Most creatives we spoke to are not buying Facebook ads, trying to appear in Google searches, or selling their creations via formal marketplaces. Instead, they are relentlessly and comprehensively utilizing social media as a way to connect with audiences and buyers, to cultivate their brand and their position, to get known in any way possible, and to help turn their passion into a livelihood.
2. Successful creatives need to be consistent and keep up with trends.
Creatives require talent and consistency to stay competitive. When starting out, they create a brand presence that constitutes followership and creative work. When their audience engages with this work, this subsequently translates into earnings. Digital channels serve as a source of inspiration, a path to wider distribution, and a platform to educate audiences on the value of art. Successful creatives need to be consistent and keep up with trends.
3. Fame makes society more accepting of creative career paths.
Support from family, friends, and fans enhances creatives’ morale. Creative work is a numbers game in following and engagement. Fame begets respect from family, society, and brands. Once a creative becomes famous, those who were previously unsupportive start to notice and support.
From the experiences shared by creatives, luck, relevance, consistency, patience, and talent play a huge role in succeeding as a creative. This work requires significant investments of both time and money, to produce quality work and build an audience. They mentioned worrying about being a short-lived success—a case of here today gone tomorrow. Many also struggle to turn their creative hobbies into long-term sustainable careers.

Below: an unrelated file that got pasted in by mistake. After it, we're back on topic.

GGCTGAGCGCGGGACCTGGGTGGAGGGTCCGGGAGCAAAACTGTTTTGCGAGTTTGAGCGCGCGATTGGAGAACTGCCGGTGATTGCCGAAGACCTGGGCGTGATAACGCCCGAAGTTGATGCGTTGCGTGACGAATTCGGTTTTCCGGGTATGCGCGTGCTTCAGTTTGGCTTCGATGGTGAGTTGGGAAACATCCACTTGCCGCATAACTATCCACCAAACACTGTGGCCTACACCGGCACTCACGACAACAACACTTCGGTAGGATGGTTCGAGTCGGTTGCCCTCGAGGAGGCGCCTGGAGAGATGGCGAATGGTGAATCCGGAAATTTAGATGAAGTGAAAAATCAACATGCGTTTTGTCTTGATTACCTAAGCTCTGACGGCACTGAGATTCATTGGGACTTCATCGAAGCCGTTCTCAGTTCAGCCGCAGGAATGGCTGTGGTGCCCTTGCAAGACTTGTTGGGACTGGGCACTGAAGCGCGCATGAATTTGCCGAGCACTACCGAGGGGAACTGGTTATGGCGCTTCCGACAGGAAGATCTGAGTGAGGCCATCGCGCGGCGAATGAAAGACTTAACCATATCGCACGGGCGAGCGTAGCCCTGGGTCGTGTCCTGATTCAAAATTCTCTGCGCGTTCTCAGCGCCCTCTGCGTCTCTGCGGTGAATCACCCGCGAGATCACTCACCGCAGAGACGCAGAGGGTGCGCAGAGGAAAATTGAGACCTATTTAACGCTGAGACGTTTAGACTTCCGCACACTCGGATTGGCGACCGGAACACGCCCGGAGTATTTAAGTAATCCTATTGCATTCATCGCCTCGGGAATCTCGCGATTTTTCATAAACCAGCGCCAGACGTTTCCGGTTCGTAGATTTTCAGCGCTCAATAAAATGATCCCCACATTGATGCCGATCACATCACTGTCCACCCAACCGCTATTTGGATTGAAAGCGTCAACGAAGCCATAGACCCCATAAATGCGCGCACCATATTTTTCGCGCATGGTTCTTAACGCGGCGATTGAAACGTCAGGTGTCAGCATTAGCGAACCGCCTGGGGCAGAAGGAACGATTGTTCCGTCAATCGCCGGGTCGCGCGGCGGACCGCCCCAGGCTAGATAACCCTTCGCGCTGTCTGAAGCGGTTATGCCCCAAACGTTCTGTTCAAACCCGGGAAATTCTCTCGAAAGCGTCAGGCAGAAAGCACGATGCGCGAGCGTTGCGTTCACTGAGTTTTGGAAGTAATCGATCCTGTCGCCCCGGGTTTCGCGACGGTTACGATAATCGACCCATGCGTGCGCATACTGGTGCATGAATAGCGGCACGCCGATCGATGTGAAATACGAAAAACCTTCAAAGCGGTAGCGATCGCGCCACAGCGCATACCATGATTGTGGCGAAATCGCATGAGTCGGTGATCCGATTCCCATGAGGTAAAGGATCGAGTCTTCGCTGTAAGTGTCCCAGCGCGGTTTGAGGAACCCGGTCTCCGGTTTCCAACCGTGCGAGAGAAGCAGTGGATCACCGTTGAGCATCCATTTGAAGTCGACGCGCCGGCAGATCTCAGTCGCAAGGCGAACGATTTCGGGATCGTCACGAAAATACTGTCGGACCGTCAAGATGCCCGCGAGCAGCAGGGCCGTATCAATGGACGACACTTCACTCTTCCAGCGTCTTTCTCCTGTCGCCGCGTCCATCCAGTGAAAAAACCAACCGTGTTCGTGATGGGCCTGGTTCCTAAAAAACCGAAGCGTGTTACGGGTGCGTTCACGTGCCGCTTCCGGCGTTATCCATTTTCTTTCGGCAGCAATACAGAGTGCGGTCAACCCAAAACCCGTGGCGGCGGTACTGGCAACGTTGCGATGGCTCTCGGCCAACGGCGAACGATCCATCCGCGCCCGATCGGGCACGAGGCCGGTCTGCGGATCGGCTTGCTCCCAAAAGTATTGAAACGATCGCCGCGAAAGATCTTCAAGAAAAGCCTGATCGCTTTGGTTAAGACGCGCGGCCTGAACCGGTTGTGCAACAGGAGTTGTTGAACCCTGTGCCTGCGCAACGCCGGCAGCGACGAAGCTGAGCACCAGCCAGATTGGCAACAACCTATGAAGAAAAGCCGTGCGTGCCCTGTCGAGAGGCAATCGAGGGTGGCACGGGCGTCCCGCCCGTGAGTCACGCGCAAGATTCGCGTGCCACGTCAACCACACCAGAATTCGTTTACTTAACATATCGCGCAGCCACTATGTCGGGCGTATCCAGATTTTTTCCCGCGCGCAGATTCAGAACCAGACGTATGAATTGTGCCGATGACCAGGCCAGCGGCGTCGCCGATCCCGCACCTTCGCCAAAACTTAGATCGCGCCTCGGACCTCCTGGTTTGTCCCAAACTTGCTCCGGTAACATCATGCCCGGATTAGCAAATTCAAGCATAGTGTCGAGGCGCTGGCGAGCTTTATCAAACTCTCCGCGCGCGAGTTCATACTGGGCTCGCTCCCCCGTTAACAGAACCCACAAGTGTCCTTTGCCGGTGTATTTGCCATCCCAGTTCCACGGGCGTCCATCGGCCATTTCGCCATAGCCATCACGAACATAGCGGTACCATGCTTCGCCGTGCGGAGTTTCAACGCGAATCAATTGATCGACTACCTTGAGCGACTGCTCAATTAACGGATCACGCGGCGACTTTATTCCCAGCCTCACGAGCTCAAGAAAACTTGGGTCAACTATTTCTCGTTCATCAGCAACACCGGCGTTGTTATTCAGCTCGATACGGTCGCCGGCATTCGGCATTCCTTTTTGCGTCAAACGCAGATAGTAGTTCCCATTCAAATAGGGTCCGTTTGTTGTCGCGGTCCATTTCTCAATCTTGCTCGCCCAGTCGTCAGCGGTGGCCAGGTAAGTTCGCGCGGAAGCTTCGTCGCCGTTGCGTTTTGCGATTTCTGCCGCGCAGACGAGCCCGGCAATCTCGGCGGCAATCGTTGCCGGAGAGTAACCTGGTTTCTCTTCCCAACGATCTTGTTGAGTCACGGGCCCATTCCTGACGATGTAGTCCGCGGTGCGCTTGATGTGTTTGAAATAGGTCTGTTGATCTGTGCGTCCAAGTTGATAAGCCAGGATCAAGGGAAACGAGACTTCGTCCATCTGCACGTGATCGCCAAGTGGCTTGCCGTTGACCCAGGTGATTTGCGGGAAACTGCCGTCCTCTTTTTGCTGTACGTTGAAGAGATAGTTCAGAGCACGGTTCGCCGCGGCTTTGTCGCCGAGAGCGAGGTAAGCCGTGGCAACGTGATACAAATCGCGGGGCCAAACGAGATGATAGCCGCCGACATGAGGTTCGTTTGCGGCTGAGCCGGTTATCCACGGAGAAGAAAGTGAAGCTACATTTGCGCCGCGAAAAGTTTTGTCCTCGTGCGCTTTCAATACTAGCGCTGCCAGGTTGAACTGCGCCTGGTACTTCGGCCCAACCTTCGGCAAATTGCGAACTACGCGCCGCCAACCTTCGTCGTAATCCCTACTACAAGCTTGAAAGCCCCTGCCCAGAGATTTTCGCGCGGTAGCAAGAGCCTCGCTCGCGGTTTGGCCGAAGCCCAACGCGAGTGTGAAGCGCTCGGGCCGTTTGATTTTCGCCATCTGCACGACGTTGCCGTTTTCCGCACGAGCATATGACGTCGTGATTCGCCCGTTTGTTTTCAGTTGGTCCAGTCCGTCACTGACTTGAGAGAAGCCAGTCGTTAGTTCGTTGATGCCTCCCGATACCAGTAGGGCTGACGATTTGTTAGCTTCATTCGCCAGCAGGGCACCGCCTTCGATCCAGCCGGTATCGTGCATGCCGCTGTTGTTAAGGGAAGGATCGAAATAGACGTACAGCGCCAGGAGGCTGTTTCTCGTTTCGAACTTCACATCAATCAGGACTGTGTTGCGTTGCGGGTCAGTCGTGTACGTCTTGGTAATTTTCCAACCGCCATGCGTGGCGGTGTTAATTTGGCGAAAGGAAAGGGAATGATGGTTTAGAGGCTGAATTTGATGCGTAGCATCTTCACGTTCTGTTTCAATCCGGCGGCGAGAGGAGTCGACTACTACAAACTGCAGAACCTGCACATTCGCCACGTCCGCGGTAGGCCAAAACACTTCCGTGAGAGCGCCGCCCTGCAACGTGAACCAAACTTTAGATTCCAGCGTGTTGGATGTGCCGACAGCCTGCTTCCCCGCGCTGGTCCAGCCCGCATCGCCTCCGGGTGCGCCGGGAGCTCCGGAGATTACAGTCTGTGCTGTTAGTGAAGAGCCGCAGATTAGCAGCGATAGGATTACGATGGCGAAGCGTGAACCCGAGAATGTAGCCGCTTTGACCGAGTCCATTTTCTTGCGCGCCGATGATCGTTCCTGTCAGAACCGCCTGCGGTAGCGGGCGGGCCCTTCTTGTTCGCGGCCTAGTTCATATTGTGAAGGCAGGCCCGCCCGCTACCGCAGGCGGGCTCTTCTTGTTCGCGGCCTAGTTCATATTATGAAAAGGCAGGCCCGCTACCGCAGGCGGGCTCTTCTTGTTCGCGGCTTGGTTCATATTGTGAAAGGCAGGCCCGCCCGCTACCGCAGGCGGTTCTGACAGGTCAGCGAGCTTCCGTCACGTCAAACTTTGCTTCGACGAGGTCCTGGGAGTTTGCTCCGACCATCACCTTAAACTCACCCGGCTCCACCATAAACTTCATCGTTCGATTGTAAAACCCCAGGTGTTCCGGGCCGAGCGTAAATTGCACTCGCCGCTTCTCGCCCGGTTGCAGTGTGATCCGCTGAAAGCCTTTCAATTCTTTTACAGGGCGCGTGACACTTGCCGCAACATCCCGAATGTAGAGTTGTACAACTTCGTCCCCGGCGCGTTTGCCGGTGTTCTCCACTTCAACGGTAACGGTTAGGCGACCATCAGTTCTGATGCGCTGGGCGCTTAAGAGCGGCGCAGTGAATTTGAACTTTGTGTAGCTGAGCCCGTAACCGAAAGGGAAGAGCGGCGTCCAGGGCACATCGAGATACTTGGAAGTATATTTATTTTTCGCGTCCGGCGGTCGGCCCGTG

Like social commerce and emerging forms of social farming, discussed in accompanying reports, creative workers show social creativity. These new forms of livelihood entail new trade-offs, tensions, and vulnerabilities for creatives on the online social hustle to sell their work, especially in relational labor. For this to be a sustainable source of livelihood, creatives want 1) to learn how to convert their craft into a business 2)more transparency when it comes to platform payments, and 3) appreciation for creative work from clients, something some have been trying to achieve through showcasing behind the scenes. Platforms should concentrate on not just how the creatives distribute their work but also on how much they earn and how they get paid.
Creatives’ frustrations and failures alternate with hopes of a big win; they turn to digital platforms to find inspiration, consistently produce content to engage their audiences, and turn their passion and talent into livelihoods.
Explore the report results on other sectors
Farmers – Formal marketplaces; social agriculture through social media channels, social support via online groups
Logistics – Fast-paced work, driven by the algorithm. Structured weekly earnings, support in bookkeeping, budgeting, and saving.
MSEs – Experiences with platform sales (via formal marketplaces, social commerce, paid and free online advertising).
Crosscutting themes – Reflection on cross-cutting themes around rurality, gender, inclusion for differently-abled people, and fractional work.
This platform livelihoods research was conducted by Qhala in collaboration with Caribou Digital and in partnership with the Mastercard Foundation.